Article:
Human beings are really into ranks and scales and Being Important.
Cats prefer to fling our low-minded hierarchies into the deepest, darkest pit.
That’s primarily because they’re collectively convinced that, in any hierarchical ranking, they are individually and collectively on top of the top of the top.
But it’s also because cats are wise.
This fact foisted itself on me yet again this week, in the context of a dark day at Tabby’s Place. Losing a cat is always terrible. Yet each terrible turn has a way of looming uniquely awful in its time. They are all different and all unthinkable and so impossible to compare in their agonies.
So it was with Wilhelmina.
We’d known for some time that Wil was on borrowed time. A once-plump plum of a cat had been pruned down to four pounds by cancer in her stomach wall. On Wednesday, anemia set in, so severe that Wil was too wobbly to stand. Even stinky chicken couldn’t convince her to eat.
Watching Wil on the day, surrounded by humans who adored her, I found myself back in Psych 101. In Maslow’s hierarchy of needs, Wilhelmina was scraping the bottom of the bottom of the bottom.
You may remember the theory. If your most basic needs aren’t met, you don’t have the energy to spare on higher-order motivations. First of all is the bare-bones bedrock of physiological needs: air, water, stinky chicken, not being in physical agony et al. If you’re hurting there, you can hardly be expected to think lofty thoughts, much less have anything much to offer anyone else. You’re simply, necessarily, focused on your own survival.
If your physiological needs are met, you have the bandwidth to move on up the hierarchy and reach for security; love and belonging; self-respect; reaching your full potential; and finally, self-transcendence. Of course, very few creatures truly transcend themselves. Dr. Maslow identified exemplars like Eleanor Roosevelt, Albert Einstein and Frederick Douglass.
He could have added Wilhelmina Rosenberg to the list.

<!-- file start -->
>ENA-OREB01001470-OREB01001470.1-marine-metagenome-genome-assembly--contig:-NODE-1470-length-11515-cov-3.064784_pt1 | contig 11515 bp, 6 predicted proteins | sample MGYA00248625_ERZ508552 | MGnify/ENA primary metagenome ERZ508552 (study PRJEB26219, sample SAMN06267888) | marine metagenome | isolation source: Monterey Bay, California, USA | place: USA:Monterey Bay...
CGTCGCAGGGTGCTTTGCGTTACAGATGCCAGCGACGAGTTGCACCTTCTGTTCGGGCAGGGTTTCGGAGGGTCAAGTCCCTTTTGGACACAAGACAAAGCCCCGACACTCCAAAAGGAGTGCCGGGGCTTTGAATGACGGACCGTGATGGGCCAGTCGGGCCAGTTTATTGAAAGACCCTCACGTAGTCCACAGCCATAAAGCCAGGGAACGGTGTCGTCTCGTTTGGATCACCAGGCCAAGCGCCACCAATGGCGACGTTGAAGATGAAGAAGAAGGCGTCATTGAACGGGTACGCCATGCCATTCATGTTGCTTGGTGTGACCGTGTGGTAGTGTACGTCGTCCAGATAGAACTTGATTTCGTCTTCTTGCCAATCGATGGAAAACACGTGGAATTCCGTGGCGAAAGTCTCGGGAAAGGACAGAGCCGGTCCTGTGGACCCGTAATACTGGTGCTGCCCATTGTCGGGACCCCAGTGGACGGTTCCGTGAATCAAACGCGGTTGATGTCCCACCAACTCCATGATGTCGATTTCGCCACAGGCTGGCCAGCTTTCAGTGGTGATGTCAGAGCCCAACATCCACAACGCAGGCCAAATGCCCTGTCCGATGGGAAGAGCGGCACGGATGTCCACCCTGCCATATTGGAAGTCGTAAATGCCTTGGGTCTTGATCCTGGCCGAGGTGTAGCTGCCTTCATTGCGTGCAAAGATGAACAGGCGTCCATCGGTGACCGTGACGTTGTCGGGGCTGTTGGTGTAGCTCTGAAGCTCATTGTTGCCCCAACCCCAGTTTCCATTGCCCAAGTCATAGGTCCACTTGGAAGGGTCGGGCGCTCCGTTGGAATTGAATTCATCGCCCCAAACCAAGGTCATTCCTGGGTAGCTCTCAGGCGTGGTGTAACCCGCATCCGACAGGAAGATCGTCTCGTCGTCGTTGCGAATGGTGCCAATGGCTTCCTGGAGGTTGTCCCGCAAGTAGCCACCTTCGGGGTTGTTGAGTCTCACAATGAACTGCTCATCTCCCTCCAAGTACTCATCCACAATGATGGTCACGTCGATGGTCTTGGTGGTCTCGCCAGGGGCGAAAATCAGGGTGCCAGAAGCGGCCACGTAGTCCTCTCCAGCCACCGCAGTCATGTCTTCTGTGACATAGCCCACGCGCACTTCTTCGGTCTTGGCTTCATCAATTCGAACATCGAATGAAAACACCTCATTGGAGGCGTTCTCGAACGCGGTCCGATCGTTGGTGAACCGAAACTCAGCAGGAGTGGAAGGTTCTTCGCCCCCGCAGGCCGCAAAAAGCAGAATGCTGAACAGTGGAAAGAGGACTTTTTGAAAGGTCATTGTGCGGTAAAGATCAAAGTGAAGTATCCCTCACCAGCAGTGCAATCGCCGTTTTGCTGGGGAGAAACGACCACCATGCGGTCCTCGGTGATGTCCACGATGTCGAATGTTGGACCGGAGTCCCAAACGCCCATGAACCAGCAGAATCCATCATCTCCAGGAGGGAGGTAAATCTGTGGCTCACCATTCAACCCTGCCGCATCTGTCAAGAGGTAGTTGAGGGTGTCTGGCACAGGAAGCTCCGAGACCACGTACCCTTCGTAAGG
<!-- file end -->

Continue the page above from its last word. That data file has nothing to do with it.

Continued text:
If old Dr. Maslow was right, Wilhelmina had no business even pondering the weather, much less leaping outside herself to care for others. As she trembled and scorned all sustenance, her most basic needs were unmet.
But even in the weakest state of her life, Wilhelmina transcended.
As each of Wil’s human adorers spent quiet moments with her, Wil’s weary eyes exuded love. There was a sort of concern on her face, a loving reassurance to each friend: It’s OK. You’ll be OK without me. And I…I’ll be OK, too. Don’t worry. Take heart. Courage, love.
But Wilhelmina didn’t suddenly reach this state of grace on her last day on earth. Death doesn’t bring out anything that isn’t already there. (No one can cram for this particular final exam.)
In her days in Adoption Room #1 and then the Lobby, Wil transcended tables and couches and gravity to acquire and enamor every last lap. She strewed her love indiscriminately, instinctively caring for/sitting upon the grieving or the gawky or the simply sad. Wil did not care if you donated or not, if you were a senator or a sixth-grader, or any other nonessential details about your essentially beloved self. She napped with cats of all conditions, willfully, wondrously blind to their oddities and odors.
Wil’s love was no glurgey sap, though. She’d love you enough to tell you when you were wrong, especially if you were feline, extra-especially if you were Olive. Love is always honest.
Where there was Wil, there was love.
Dr. Maslow and an entire battalion of biologists can say what they will, but you won’t convince me that Wilhelmina wasn’t perched on the pinnacle of potential in her final hour. Her own failing body was less of a concern than the urgent business of loving those around her. She gave, she loved, and she overcame unto the end.
And you know and I know that what looks like the end is not the end.
Until we see our beloved Wilhelmina again, I will remember her giving love she “shouldn’t” have had it in her to give. I’ll remember her punching Max and going toe-to-diapered-toe with Olive, too, but only in the name of self-respect and self-actualization and justice for all undercats.
I’ll remember the tenderness we gave Wil, but far more than that, I’ll remember the ways this mother-hen of a cat cared for us.
In any hierarchy that matters, Wilhelmina is tops. Until we meet again, bright blossom, thank you.